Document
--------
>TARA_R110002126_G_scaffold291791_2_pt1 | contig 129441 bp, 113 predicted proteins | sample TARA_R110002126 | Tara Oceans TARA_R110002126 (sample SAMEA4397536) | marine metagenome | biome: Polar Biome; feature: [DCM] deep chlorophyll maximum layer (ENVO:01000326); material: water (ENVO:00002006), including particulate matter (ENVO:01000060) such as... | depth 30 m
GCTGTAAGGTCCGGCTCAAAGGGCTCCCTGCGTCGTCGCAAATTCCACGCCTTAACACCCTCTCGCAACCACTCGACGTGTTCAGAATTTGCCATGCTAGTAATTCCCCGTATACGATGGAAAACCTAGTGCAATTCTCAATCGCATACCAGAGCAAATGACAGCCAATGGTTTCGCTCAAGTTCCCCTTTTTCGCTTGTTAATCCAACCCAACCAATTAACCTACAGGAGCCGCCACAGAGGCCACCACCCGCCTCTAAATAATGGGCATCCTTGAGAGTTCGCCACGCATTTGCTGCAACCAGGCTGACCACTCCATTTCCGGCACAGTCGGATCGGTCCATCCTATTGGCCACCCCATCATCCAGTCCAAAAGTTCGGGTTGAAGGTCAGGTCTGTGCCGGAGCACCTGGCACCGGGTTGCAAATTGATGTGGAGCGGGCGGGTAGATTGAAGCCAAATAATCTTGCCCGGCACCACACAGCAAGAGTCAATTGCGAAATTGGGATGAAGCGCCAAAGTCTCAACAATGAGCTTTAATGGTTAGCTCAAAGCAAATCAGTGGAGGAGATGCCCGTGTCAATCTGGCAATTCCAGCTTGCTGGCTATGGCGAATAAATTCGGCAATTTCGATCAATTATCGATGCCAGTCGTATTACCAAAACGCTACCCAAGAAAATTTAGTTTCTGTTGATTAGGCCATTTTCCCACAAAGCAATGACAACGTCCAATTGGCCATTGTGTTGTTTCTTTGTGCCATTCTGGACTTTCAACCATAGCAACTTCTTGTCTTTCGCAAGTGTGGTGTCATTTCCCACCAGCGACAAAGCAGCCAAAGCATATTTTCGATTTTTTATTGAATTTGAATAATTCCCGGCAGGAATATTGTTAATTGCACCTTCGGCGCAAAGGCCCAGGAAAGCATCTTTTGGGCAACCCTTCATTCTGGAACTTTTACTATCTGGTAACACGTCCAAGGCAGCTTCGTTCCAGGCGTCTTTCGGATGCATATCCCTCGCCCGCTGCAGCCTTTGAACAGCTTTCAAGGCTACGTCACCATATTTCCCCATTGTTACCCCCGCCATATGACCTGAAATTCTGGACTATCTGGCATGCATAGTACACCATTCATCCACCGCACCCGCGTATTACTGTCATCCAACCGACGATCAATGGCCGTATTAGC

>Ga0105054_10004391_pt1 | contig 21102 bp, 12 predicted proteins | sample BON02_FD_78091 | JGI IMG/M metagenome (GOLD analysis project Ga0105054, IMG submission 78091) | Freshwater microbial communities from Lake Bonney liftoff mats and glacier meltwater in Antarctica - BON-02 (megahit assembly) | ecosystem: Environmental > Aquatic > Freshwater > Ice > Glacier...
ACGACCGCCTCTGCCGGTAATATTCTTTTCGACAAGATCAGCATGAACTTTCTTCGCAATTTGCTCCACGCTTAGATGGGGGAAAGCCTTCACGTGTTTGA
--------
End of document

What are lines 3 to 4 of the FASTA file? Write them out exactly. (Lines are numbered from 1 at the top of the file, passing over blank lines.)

>Ga0105054_10004391_pt1 | contig 21102 bp, 12 predicted proteins | sample BON02_FD_78091 | JGI IMG/M metagenome (GOLD analysis project Ga0105054, IMG submission 78091) | Freshwater microbial communities from Lake Bonney liftoff mats and glacier meltwater in Antarctica - BON-02 (megahit assembly) | ecosystem: Environmental > Aquatic > Freshwater > Ice > Glacier...
ACGACCGCCTCTGCCGGTAATATTCTTTTCGACAAGATCAGCATGAACTTTCTTCGCAATTTGCTCCACGCTTAGATGGGGGAAAGCCTTCACGTGTTTGA